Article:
Aging and regenerative medicine are growing areas of scientific interest requiring unique, specialized expertise and technologies.
“Nonhuman primate models of human disease offer unique opportunities to develop stem cell-based therapeutic interventions that directly address relevant and challenging translational aspects of cell transplantation therapy. These include the use of autologous induced pluripotent stem cell-derived cellular products, issues related to the immune response in autologous and allogeneic setting, pros and cons of delivery techniques in a clinical setting, as well as the safety and efficacy of candidate cell lines. The NHP model allows the assessment of complex physiological, biochemical, behavioral, and imaging end points, with direct relevance to human conditions.”1
Associate Professor Marcel Daadi, Ph.D., has more than 20 years of experience conducting research in stem cell biology. Dr. Daadi’s focus is pre-clinical development of therapies that use stem cells to treat debilitating diseases. His primary area of study is developing a stem cell treatment for Parkinson’s disease, which is a consequence of the death of the brain cells that produce dopamine.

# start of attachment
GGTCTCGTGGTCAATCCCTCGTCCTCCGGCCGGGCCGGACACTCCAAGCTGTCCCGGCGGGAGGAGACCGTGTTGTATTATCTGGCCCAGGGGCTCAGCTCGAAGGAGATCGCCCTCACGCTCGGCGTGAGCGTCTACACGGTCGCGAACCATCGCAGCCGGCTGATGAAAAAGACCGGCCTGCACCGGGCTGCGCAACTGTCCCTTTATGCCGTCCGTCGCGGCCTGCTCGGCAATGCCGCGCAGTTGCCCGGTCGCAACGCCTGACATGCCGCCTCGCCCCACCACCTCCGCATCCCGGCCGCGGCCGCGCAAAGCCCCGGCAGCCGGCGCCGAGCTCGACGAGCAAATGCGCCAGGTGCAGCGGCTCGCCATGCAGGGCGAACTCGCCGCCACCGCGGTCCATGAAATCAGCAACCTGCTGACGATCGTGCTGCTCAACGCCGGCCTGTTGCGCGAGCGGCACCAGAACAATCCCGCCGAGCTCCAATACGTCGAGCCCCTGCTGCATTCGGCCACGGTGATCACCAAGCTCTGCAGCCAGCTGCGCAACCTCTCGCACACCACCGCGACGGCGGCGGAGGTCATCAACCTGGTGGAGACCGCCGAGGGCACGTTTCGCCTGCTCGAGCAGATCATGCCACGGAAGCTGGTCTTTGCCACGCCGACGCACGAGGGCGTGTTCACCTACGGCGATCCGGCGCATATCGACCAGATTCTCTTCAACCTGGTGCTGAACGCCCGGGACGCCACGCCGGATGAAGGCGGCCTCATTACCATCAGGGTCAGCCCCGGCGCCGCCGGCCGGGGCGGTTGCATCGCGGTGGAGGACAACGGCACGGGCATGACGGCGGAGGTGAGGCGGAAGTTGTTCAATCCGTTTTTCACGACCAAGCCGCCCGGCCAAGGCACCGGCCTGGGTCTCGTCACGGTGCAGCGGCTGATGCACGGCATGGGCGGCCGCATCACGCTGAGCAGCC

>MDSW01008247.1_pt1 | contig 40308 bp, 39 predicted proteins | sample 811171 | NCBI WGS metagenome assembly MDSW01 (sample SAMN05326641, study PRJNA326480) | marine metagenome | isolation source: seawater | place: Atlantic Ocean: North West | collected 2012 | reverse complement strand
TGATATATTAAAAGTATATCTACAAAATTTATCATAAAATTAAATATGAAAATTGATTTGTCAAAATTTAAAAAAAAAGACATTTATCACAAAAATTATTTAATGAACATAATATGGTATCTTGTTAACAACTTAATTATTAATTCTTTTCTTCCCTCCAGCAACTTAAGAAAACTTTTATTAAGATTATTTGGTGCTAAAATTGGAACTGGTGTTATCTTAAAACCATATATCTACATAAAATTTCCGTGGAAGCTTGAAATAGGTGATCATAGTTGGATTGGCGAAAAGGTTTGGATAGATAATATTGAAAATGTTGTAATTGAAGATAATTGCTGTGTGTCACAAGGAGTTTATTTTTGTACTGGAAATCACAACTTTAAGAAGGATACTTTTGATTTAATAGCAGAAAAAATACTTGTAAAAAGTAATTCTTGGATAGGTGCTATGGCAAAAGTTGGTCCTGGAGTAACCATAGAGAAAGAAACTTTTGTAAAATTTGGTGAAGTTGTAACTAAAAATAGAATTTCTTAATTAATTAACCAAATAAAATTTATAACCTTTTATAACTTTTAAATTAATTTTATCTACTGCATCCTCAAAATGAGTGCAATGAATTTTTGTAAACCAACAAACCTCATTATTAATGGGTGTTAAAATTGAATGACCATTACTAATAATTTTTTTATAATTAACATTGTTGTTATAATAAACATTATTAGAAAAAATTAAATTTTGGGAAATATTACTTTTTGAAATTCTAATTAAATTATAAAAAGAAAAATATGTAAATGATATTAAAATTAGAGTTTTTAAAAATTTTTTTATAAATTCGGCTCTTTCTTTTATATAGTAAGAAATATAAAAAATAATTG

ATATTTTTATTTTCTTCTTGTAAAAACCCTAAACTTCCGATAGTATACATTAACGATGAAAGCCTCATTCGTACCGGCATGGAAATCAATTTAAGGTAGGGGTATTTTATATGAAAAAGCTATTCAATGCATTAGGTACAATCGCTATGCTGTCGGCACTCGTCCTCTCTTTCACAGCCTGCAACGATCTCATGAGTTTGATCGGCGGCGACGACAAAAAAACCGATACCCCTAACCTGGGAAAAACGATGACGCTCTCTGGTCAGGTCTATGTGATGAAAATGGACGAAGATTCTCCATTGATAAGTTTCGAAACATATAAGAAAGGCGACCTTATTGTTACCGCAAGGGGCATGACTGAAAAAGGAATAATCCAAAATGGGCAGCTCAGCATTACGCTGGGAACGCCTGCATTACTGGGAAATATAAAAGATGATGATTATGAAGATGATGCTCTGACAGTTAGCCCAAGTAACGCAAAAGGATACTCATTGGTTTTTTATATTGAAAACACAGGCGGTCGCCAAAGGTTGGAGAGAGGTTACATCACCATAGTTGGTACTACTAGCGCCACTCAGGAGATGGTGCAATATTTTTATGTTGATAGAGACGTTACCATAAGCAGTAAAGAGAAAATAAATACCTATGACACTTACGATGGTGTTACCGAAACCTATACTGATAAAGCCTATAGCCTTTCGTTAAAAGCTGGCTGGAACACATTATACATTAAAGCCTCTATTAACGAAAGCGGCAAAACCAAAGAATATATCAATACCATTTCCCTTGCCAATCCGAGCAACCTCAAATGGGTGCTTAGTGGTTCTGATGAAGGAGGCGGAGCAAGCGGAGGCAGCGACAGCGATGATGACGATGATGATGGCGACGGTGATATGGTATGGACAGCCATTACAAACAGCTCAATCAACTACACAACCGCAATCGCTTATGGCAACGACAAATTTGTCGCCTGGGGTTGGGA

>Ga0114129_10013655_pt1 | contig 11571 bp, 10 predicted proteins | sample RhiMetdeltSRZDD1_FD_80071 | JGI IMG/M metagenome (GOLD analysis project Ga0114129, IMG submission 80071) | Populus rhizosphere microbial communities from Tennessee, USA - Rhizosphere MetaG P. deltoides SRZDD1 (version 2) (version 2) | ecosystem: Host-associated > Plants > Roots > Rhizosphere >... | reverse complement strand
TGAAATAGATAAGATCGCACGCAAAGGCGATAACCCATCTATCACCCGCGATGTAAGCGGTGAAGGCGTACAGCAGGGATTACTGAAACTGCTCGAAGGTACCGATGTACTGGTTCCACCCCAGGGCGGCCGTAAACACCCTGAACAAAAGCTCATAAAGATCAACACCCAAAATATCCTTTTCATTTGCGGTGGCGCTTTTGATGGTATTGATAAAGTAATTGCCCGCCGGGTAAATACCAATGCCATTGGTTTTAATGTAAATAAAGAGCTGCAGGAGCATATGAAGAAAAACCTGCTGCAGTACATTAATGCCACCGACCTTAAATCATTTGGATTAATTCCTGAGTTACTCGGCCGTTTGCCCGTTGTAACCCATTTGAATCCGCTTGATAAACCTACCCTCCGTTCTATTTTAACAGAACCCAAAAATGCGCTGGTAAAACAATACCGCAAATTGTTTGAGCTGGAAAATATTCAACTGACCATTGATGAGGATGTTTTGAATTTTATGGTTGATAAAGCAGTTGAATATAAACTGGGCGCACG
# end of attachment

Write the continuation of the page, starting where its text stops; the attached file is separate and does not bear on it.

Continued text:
Aging is the primary risk factor for most degenerative diseases. SNPRC’s Regenerative Medicine and Aging Unit leverages our scientific expertise in aging and stem cell research with well-established collaborative relationships with the Barshop Institute for Longevity and Aging Studies at the University of Texas Health Science Center and the Southwest Research Institute in San Antonio. This research consortium is poised to lead nonhuman primate (NHP) model development and advance the clinical potential of regenerative therapies and other promising anti-aging interventions.
We facilitate and advise collaborative investigators, affiliate scientists and outside scientists to develop and implement nonhuman primate studies involving stem cells, regenerative medicine and aging. We also provide expertise in primate models of regenerative medicine including stem cell technologies, induced degenerative disease models, stem cell delivery methods, imaging and ex-vivo assessment.
Also, our geriatric marmoset and baboon populations are available for aging studies, and the SNPRC Pilot Grant Program provides funding for NHP research including marmoset aging projects.
1Excerpted from Nonhuman Primate Models in Translational Medicine paper. Daadi Marcel M., Barberi Tiziano, Shi Qiang, and Lanford Robert E. Stem Cells and Development. December 2014, 23(S1): 83-87. doi:10.1089/scd.2014.0374.